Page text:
So, I put the fun back in, which resulted in the long version that, now (at the moment of possible acceptance), The New Yorker was asking me to cut down. HOWEVER….the approach they were suggesting wasn’t to cut out those corporate communiques, but to make trims throughout.
We went through the editing process and there was, indeed, a coherent “magazine version” in there, which was published. When book-time came, in this case, I found that I was putting a lot of those cut bits back in - not all, probably, but most.
So, ultimately, there were three distinct versions of the piece: 1) my fun-removed, shorter version, that has never appeared anywhere, thank goodness; 2) the full version, that included the communiques, and which later would up in the book of the same title, and 3) the magazine version.
This is all, at least in my mind, in keeping with an idea I’ve expressed here before, that our work is not us, but is of us. It’s coming out of us, for sure, but inside us there are so many valences and flavors and speeds. We are, then, when we’re working, just managing that bounty in such a way that the final product – the finished story – is, we might say, “worth it,” however we define that term. For me, this means: fun, original, powerful in some way, with at least a flash of the “real” me in it - that “me” that emerges after a long period of revision, and that I prefer to regular, everyday Me.
So, if I asked you to produce an 8000-word version of your 12,000-word story, and you were happy with the 12,000 word version - it would be interesting to try. What different kind of light might come off of that short (even too-short) version?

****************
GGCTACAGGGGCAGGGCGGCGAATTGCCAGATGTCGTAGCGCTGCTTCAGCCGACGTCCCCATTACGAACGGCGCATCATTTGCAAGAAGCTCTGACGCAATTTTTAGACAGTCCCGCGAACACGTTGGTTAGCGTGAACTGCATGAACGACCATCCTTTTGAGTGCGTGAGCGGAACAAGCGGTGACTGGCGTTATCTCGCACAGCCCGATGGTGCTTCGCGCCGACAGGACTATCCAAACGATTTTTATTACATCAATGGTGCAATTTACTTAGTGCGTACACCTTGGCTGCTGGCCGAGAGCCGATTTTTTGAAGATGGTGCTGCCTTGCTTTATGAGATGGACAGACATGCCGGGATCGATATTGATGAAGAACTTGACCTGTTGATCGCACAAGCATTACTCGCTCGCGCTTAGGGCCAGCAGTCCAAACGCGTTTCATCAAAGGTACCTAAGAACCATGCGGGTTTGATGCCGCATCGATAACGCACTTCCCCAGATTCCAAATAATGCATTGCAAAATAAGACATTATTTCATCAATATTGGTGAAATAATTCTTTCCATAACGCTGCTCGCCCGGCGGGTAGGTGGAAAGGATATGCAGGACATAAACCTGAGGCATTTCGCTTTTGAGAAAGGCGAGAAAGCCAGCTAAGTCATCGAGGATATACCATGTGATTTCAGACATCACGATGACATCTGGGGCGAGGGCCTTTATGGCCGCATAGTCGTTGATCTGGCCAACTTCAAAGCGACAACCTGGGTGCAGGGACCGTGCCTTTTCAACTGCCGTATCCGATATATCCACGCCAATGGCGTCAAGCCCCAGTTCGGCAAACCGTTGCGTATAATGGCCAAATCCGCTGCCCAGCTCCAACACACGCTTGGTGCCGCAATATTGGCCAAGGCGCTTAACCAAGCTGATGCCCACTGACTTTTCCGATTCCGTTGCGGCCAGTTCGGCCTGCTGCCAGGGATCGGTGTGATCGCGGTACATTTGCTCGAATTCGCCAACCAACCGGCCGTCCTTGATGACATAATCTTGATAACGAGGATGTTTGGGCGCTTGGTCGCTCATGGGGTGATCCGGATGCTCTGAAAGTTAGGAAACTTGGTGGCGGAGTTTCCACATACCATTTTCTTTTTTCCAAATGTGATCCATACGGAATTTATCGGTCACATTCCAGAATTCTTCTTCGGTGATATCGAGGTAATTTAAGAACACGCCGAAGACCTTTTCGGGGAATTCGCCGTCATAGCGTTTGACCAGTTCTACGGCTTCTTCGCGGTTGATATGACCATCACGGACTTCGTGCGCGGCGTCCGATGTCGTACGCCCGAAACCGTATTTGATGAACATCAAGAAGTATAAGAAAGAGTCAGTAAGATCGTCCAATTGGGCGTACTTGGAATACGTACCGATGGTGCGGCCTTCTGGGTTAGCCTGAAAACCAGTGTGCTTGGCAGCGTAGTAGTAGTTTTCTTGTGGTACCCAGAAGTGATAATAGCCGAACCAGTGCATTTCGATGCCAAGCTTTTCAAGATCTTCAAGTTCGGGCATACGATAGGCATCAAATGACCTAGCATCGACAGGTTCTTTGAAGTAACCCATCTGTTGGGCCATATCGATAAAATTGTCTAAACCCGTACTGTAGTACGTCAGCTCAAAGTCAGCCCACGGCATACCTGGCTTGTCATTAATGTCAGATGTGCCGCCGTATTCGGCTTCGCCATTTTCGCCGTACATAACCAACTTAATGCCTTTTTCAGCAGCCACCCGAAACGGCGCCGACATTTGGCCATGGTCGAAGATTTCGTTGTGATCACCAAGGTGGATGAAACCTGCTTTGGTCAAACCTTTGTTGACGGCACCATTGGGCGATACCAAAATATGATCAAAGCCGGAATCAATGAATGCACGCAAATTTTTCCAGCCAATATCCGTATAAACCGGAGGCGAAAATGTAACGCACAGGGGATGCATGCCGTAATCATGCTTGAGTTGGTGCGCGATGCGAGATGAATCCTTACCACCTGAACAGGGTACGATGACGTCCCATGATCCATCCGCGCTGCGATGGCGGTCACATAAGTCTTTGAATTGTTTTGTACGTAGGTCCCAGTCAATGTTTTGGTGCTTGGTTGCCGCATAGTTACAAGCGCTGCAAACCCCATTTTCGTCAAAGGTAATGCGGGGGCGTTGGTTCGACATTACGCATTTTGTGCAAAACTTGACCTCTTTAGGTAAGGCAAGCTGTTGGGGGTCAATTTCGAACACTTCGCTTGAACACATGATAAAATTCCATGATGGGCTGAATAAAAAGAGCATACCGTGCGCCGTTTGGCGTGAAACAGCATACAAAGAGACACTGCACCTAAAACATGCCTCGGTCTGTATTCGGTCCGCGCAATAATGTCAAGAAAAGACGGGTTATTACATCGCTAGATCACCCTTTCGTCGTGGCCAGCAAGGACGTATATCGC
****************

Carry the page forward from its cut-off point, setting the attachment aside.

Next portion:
I think this attitude can be useful in a practical sense, as we try to find the best version of a given story. It gives us some flexibility; in a sense, we’re saying that there is no ultimate version of a story, just the best version for a particular usage. (Different versions are giving off different kinds of light.)
This isn’t quite true, of course. For me, the most important “particular usage” is that the story appears in a book. I am always thinking about that: which version do I really believe is the most artistic and powerful. I want that story, in that book, to have some life out in the world. So that version is the one I’m really trying to find: the one I want in my book.
Having a story in a magazine is a lot of fun but stories in magazines fade. So, the feeling with “Pastoralia” was: let me have the fun of having this story in the magazine, and also the fun of having its longer self in my book, later. Can I do both? I just said to myself: Sure you can.
I sometimes think we want to strive to have a mix of two mindsets: 1) the extremely controlling, nearly obsessive view that wants to make our stories perfect and will put in endless hours to do so, and 2) the playful, exploratory view, that is all about “bringing forth” and then quickly de-attaching from whatever particular manifestation the creative urge has produced.
The first, alone, is joyless; the second, alone, lacks rigor. But together, they can produce something beautiful. Part of the individual writer’s challenge, then, is getting the mix right.
We are, really, bringing to bear on our stories the personal tendencies we were born with; trying to apply these in the right proportions and purify them with our editorial attention and thus “take advantage of” them, or “bring them to their highest pitch.” In this way, we’re celebrating these tendencies, even the ones which are, in real life, a pain-in-the-ass to have.
So, in this realm, nothing about us – none of our tendencies – is “wrong.” Everything about us is a potential source of energy. If it occurs in us, it can be profitably used. And if it occurs in us, it likely occurs in other people as well. In this way, the personal can become universal.
Flannery O’Connor, it would seem, had an acerbic side (to her personality). Tolstoy could be quite opinionated. Isaac Babel was a bit of a perfectionist.
These “personality” traits show up in their respective stories, purified and put to great use.
We aren’t trying to excise a tendency, but to honor it and talk nice to it so that it will come to the table and be its best, purest, most expressive self for us.